Wriddhiman Saha would sympathise with Jack Russell. The Englishman, whom many considered the best gloves-man in the country, would often make way for Alec Stewart, who was better with the bat.
But that is where Saha would stop. Though wicketkeepers are known to be an eccentric bunch, Russell would be a “bit too out there” even for them. Apparently, he once blindfolded construction workers coming to and leaving his house so that they would not know where he lived. Angus Fraser, his former English teammate, wrote this for The Independent in 2004: “There would be a box of cereal, tea bags and biscuits stuffed under his chair. Jack rarely trusted the food at grounds, especially on tour, and his lunch on match days consisted of two Weetabix, which had to be soaked in milk eight minutes before he came off the field. He would also use the same tea bag for the 20 or so cuppas he would drink during a Test match.”
If food on tours made him jittery, one could only imagine what he went through during the 1996 World Cup in the subcontinent. On the field, he pouched seven catches and affected a stumping, but off it he indulged in a passion that had grown out of the boredom of sitting in the pavilion when rain interrupted play. He would wander the cities to find subjects he could pour onto his canvas. There is a photo of him sitting―with his bushy moustache and baggy shorts―in the middle of a vegetable market in Peshawar, painting a fruit seller.
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Russell ended his playing career with more than 2,000 runs and north of 200 dismissals. He then had coaching jobs in goalkeeping, with the Forest Green Rovers in the Conference National; and wicketkeeping, with Gloucestershire. Art, however, had him it its grip, and eventually led him to establishing the Jack Russell Gallery in Chipping Sodbury, South Gloucestershire. His collection includes landscapes, wildlife and sport, and portraits featuring the likes of Dickie Bird, Bobby Charlton and Eric Clapton. On his website, Russell tells the story of painting the guitarist. “When we sat down in his London home, I asked him how long he could sit for. ‘About 45 minutes,’ came the reply. I went white with panic. After an hour he had to leave. I wandered up the Kings Road, Chelsea, with a very incomplete portrait. Just an eyeball, a bit of chin, one ear, and half a nose! I sat down in a cafe with the picture beside me. A gentleman opposite peered over his newspaper, studied the painting for a minute, then remarked, “I see you’ve been to see Eric”. At that point I knew I had cracked it. I was delighted!”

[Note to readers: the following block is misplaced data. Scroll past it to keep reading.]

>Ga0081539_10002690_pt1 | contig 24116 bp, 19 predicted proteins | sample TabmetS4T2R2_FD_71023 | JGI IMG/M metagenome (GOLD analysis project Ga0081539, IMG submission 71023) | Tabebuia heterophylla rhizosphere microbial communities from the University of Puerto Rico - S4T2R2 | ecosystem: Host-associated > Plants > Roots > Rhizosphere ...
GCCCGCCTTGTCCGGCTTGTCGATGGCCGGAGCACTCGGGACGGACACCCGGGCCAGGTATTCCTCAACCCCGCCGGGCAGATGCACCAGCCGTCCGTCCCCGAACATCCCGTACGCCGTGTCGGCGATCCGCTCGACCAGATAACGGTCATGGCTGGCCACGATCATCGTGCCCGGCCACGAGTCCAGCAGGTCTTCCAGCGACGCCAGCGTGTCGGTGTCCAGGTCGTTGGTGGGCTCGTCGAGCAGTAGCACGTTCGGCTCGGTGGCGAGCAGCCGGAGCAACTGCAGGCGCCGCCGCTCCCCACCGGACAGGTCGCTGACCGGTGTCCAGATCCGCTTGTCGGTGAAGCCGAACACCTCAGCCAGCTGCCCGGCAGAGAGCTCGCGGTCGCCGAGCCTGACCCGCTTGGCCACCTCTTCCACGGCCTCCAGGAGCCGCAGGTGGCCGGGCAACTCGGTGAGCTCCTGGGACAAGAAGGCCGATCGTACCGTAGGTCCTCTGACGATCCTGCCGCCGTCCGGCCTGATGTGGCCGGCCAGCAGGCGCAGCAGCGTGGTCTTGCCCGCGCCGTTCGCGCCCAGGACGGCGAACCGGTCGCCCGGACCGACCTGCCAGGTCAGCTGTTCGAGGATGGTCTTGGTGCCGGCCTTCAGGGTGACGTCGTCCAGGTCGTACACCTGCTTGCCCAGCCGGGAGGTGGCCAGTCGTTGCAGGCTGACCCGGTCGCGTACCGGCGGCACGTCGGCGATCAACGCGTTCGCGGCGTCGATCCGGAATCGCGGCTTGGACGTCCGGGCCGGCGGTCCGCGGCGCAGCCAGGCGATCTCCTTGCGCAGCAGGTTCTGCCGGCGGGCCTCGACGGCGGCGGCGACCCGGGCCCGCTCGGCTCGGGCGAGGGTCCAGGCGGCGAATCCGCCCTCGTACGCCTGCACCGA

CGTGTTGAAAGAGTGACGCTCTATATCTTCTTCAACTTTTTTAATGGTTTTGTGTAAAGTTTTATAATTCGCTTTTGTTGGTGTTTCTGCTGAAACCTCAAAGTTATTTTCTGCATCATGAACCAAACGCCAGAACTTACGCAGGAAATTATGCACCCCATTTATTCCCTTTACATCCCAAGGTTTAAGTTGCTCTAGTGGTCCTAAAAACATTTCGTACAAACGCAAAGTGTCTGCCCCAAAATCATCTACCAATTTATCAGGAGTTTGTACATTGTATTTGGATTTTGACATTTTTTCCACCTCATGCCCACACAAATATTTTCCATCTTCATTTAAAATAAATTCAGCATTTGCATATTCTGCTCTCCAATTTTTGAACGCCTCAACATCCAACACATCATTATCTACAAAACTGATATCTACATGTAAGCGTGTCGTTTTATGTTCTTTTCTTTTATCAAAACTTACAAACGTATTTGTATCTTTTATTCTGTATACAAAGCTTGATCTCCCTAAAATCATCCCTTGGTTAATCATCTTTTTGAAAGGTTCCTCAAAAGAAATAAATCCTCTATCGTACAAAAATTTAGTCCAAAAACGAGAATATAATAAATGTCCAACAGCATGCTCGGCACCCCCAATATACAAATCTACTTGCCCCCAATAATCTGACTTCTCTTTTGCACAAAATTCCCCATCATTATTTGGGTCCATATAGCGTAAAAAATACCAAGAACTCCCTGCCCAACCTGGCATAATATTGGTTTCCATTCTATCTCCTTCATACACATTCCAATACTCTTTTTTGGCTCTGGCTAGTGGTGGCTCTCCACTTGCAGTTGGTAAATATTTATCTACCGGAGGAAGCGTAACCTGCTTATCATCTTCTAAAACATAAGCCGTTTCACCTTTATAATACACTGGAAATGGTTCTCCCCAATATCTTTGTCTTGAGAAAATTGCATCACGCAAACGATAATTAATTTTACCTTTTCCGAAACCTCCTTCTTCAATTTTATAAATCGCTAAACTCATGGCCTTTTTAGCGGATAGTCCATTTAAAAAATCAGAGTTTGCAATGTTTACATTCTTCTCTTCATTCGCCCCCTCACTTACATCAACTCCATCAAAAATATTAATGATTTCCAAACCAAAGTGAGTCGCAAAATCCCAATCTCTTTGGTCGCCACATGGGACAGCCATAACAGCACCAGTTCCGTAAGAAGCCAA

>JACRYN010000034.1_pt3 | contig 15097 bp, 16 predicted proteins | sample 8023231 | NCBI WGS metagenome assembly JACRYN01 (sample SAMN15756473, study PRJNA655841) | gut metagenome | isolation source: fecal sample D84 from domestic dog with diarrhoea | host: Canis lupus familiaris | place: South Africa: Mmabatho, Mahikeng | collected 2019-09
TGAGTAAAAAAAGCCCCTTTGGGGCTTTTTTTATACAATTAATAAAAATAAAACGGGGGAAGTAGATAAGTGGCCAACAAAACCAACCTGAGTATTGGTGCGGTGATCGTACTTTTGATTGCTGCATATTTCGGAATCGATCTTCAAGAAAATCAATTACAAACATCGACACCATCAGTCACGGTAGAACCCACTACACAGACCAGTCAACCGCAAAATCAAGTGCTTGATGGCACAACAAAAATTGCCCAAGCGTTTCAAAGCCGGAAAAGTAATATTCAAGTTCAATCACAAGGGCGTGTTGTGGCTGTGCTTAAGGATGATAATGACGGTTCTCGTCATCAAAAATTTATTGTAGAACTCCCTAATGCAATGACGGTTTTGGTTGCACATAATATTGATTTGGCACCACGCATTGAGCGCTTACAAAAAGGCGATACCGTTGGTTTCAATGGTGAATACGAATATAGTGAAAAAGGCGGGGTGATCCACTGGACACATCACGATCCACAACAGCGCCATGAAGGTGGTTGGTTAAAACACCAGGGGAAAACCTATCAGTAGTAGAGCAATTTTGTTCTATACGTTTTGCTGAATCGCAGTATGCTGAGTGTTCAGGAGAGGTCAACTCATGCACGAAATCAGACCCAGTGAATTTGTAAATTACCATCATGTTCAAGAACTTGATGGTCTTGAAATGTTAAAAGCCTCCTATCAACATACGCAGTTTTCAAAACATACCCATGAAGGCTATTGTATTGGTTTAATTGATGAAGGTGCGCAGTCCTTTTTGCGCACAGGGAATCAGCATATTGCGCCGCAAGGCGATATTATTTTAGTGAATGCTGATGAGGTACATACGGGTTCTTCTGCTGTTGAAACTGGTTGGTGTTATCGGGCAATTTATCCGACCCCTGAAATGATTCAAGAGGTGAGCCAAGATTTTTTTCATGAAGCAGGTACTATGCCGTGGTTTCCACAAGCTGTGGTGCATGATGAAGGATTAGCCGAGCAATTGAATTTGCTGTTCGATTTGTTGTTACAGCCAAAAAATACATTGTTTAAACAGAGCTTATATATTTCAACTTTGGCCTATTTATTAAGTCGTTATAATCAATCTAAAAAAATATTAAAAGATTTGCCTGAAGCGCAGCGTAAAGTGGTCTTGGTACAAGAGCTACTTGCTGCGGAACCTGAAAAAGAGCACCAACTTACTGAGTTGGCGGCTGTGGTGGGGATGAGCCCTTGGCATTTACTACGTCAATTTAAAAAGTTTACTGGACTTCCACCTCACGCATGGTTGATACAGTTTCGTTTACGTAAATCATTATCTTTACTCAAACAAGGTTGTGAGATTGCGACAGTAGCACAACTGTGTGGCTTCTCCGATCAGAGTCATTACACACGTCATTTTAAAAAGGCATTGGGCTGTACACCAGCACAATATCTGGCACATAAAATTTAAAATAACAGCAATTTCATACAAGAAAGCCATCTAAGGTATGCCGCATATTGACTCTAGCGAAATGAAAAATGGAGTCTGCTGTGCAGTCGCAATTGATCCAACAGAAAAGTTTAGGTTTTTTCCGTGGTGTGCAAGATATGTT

You can buy a print of this portrait from the gallery website at just ￡2,500 (about Rs2.5 lakh).